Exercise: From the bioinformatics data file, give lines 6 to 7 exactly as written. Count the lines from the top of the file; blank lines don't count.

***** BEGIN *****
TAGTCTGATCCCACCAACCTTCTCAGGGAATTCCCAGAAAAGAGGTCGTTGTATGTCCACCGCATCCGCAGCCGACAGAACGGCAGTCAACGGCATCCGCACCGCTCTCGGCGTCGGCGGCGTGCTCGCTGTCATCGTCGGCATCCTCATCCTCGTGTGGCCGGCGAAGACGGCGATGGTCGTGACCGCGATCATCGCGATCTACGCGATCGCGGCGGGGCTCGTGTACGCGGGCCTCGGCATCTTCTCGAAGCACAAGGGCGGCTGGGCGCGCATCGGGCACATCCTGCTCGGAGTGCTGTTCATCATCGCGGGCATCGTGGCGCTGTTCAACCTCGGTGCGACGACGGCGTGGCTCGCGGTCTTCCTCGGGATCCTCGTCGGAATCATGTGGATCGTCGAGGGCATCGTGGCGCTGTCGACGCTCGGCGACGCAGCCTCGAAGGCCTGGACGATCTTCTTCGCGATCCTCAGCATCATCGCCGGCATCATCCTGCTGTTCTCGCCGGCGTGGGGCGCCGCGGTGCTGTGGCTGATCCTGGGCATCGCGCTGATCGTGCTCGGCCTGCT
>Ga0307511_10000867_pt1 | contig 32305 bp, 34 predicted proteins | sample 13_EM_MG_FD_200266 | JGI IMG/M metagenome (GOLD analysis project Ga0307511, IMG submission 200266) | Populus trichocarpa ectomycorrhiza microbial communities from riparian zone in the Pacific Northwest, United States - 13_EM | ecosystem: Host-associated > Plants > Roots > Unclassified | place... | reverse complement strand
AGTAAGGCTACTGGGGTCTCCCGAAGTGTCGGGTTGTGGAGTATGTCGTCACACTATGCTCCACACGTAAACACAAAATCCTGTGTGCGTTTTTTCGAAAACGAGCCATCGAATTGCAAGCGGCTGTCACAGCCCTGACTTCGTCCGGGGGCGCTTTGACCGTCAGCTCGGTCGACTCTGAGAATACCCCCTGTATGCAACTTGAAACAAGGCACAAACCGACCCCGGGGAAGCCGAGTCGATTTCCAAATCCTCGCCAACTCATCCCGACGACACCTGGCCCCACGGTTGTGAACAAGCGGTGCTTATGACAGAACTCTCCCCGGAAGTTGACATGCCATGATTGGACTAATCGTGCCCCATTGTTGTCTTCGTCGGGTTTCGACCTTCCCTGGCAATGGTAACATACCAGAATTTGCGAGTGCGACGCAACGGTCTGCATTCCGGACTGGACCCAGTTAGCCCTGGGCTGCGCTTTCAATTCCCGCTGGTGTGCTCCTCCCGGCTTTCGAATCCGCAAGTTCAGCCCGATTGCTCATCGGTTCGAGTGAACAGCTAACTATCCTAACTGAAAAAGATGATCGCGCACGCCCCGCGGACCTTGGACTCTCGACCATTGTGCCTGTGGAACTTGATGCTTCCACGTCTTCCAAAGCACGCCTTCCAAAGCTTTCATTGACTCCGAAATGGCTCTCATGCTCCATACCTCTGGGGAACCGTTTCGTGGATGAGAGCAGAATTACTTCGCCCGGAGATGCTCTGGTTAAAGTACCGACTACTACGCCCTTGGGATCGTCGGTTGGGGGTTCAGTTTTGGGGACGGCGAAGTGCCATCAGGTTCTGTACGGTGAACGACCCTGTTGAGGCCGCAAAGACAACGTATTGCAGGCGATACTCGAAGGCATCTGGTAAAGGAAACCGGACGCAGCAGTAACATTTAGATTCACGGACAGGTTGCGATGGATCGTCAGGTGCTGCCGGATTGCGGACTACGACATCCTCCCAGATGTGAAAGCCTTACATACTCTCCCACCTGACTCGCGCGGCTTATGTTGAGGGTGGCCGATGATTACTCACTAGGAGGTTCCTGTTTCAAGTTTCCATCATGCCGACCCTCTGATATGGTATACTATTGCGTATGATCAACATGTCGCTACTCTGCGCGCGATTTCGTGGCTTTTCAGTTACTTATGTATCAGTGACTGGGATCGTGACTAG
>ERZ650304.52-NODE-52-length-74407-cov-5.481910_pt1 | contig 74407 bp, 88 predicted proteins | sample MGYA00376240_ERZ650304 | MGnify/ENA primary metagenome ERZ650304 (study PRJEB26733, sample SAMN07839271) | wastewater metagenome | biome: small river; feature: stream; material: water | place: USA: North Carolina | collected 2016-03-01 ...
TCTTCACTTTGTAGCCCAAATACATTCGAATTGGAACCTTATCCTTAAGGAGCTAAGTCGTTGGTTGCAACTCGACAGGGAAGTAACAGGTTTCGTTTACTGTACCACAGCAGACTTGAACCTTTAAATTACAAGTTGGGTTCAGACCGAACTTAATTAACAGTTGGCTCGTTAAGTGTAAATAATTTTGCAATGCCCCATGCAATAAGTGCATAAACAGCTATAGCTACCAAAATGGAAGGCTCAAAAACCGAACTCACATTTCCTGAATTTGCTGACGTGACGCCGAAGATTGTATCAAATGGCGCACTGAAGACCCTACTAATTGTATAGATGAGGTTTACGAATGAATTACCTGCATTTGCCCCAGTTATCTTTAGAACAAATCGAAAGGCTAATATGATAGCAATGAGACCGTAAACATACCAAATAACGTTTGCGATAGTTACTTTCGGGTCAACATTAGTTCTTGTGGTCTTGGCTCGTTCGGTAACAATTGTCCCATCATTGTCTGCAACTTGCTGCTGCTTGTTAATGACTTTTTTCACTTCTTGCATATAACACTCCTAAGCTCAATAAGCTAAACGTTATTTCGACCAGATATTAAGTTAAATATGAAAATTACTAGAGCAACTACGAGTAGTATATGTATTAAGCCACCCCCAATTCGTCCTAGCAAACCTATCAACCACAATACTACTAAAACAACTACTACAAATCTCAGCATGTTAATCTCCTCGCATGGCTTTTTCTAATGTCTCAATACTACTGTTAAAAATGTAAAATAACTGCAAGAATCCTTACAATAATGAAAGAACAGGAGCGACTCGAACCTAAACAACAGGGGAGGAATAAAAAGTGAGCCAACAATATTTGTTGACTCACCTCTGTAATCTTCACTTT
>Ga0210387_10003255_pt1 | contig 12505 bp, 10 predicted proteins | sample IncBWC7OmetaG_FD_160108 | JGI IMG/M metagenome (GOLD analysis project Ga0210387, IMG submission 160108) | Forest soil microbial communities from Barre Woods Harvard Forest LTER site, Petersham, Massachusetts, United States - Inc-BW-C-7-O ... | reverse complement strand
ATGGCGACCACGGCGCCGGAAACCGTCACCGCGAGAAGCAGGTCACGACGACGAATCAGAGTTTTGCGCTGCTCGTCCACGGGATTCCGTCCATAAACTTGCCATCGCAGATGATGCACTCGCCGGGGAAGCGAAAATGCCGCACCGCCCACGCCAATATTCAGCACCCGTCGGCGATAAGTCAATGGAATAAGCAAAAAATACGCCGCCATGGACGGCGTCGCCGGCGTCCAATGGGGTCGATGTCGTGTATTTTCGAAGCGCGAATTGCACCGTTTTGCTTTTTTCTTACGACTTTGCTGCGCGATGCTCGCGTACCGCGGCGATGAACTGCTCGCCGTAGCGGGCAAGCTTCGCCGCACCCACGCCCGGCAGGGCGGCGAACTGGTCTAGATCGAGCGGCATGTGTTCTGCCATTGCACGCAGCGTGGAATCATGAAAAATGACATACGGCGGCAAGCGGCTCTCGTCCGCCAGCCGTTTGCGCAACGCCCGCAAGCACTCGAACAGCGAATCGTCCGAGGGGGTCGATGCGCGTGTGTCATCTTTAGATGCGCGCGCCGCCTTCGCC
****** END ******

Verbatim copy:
>Ga0210387_10003255_pt1 | contig 12505 bp, 10 predicted proteins | sample IncBWC7OmetaG_FD_160108 | JGI IMG/M metagenome (GOLD analysis project Ga0210387, IMG submission 160108) | Forest soil microbial communities from Barre Woods Harvard Forest LTER site, Petersham, Massachusetts, United States - Inc-BW-C-7-O ... | reverse complement strand
ATGGCGACCACGGCGCCGGAAACCGTCACCGCGAGAAGCAGGTCACGACGACGAATCAGAGTTTTGCGCTGCTCGTCCACGGGATTCCGTCCATAAACTTGCCATCGCAGATGATGCACTCGCCGGGGAAGCGAAAATGCCGCACCGCCCACGCCAATATTCAGCACCCGTCGGCGATAAGTCAATGGAATAAGCAAAAAATACGCCGCCATGGACGGCGTCGCCGGCGTCCAATGGGGTCGATGTCGTGTATTTTCGAAGCGCGAATTGCACCGTTTTGCTTTTTTCTTACGACTTTGCTGCGCGATGCTCGCGTACCGCGGCGATGAACTGCTCGCCGTAGCGGGCAAGCTTCGCCGCACCCACGCCCGGCAGGGCGGCGAACTGGTCTAGATCGAGCGGCATGTGTTCTGCCATTGCACGCAGCGTGGAATCATGAAAAATGACATACGGCGGCAAGCGGCTCTCGTCCGCCAGCCGTTTGCGCAACGCCCGCAAGCACTCGAACAGCGAATCGTCCGAGGGGGTCGATGCGCGTGTGTCATCTTTAGATGCGCGCGCCGCCTTCGCC